Dr. Angela Myers is division director of pediatric infectious diseases at Children’s Mercy Hospital. She recommends parents check what rules are in place at daycares, preschools and summer camps.

She also said parents should avoid summer trips to any hotspots for the variant, like Springfield, Missouri.

“I think there's a lot of information that parents can kind of gather when they make these decisions for their kids that can help them kind of determine where the risks are and how they're being mitigated,” Myers said.

According to Myers, other precautions to look out for also include screenings for kids and adults and vaccination policies for those older than 12. She said that keeping children in “cohorts” also helps minimize potential exposure to the virus.

She said it’s up to parents to weigh the “risk-benefit” of activities to determine if they are comfortable with their child participating.

Rogers said she was ready to continue keeping her children at home, but she began seeing changes in their eight-year-old daughter.

“We're starting to see her personality change a little bit. And where she used to be super social, now she's got a lot of big emotions,” Rogers said.

Rogers said she’s making an effort to get out more for her child’s social wellbeing, but she said it could be difficult to take her children out in public when many places have dropped masking and other precautions.

“I would personally like to see masks still be mandated, not to protect the mask wearer but to protect those that cannot get vaccinated,” Rogers said.

HarjuChild.jpg
Jodi Fortino
Lindsey Harju's three-year-old daughter picks out a book at the Kansas City Public Library.

Vaccines are key to protecting the unvaccinated

Just 39.5% of Missouri residents have been fully vaccinated. Harju said she is frustrated by the vaccination rate and waited to return to in-person church services with her children until she could confirm that more attendees were getting their shot.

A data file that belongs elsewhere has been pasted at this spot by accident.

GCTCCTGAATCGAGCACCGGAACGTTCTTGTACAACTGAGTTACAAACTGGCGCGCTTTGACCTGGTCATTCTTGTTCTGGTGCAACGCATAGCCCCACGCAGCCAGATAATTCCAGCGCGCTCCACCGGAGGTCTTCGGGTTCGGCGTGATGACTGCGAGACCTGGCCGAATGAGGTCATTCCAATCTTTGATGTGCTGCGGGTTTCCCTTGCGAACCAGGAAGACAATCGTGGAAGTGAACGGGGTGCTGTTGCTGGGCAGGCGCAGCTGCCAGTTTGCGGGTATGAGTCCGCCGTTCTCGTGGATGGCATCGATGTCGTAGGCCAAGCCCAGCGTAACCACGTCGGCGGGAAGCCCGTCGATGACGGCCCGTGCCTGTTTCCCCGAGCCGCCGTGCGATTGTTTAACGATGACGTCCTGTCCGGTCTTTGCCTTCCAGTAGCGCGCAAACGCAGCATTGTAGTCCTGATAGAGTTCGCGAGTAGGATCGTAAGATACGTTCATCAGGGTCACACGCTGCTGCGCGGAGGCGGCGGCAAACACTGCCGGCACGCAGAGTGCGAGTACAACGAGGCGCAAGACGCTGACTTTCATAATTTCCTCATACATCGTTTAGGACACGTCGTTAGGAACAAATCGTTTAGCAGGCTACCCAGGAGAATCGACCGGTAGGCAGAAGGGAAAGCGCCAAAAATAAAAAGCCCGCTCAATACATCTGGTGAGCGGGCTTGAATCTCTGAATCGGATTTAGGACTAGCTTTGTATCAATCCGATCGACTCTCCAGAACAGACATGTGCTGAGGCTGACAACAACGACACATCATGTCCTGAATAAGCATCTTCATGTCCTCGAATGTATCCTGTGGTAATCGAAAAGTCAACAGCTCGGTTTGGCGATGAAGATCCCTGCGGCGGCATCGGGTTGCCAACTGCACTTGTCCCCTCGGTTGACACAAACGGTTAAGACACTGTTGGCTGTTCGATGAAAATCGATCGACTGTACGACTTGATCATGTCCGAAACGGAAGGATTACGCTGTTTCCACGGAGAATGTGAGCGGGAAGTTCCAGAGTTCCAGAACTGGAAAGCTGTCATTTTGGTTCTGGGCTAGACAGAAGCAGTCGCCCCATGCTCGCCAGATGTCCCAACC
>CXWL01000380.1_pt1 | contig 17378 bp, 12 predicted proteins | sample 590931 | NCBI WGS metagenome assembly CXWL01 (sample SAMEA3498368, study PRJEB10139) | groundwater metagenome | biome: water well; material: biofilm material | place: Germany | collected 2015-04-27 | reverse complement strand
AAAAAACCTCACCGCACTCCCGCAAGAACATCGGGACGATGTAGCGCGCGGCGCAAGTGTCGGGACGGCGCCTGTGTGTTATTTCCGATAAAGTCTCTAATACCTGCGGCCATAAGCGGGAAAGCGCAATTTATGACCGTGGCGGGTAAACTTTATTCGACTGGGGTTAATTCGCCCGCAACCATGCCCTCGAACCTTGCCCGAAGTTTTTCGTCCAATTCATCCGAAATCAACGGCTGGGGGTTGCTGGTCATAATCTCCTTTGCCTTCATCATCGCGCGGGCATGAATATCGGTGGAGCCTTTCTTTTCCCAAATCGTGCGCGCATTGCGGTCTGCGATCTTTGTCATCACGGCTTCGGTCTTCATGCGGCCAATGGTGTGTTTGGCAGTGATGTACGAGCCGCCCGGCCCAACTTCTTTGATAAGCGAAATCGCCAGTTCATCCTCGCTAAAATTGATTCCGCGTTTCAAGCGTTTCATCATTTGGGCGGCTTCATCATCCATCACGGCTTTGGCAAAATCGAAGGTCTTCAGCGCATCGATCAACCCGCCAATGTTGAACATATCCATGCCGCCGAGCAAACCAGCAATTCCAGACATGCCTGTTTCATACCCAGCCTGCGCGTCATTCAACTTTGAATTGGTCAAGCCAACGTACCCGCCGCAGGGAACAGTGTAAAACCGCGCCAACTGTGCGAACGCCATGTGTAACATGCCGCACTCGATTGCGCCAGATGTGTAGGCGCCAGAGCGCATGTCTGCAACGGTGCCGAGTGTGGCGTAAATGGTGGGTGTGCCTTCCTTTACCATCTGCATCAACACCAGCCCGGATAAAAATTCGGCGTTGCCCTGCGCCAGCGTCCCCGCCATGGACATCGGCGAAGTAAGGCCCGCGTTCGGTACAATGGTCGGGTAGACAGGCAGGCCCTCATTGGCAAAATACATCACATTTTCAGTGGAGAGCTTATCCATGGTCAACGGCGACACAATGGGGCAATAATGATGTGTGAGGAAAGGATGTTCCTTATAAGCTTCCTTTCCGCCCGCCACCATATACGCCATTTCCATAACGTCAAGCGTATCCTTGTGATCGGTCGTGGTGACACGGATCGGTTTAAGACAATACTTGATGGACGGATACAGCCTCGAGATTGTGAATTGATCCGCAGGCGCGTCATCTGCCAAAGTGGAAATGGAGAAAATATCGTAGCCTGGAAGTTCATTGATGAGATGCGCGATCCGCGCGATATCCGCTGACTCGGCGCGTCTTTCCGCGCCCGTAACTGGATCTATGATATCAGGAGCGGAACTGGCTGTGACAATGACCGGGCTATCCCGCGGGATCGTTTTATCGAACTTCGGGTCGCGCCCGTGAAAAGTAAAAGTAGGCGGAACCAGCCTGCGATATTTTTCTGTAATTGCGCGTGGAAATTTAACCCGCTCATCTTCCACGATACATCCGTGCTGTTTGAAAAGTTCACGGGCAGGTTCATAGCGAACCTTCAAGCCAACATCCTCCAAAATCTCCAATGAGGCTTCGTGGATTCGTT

She said she’s concerned not only that her children could be exposed to the variant but that they could spread it to their elderly neighbors, who they frequently visit. Rogers said she’s also concerned about her children bringing home the virus to their grandparents, who live with them.

Myers said there is an increased risk of infection from in-home exposures compared to exposures in the community, especially with the more contagious delta variant.

That’s why she said that the vaccine is key in preventing the spread of the variant.

People who are fully vaccinated are protected from severe illness and death, including from the delta variant, according to the Centers for Disease Control and Prevention and the Food and Drug Administration.

Myers said the chances of a child spreading the virus or a parent bringing it home to them isn’t a “zero scenario,” but getting all household members their shot will significantly lower those chances.

“Until we get enough people vaccinated, including the younger children, we're going to have to remain on our guard. Because the more we allow pockets of unvaccinated people, the more likely we are to continue to get more and more variants to happen,” Myers said.

Myers said it appears that the variant is not linked to an increase in Pediatric Multi-System Inflammatory Syndrome, a rare illness associated with COVID-19. It also does not appear to cause a more severe form of COVID-19.

But it may not be too long before a vaccine becomes available to the under 12 age group as pharmaceutical companies continue their trials in younger children, according to Myers.

Dr. Anthony Fauci, the chief medical adviser to President Biden and the director of the National Institute of Allergy and Infectious Diseases, said in May that he expected children as young as four would be able to get vaccinated by the end of the year or early 2022.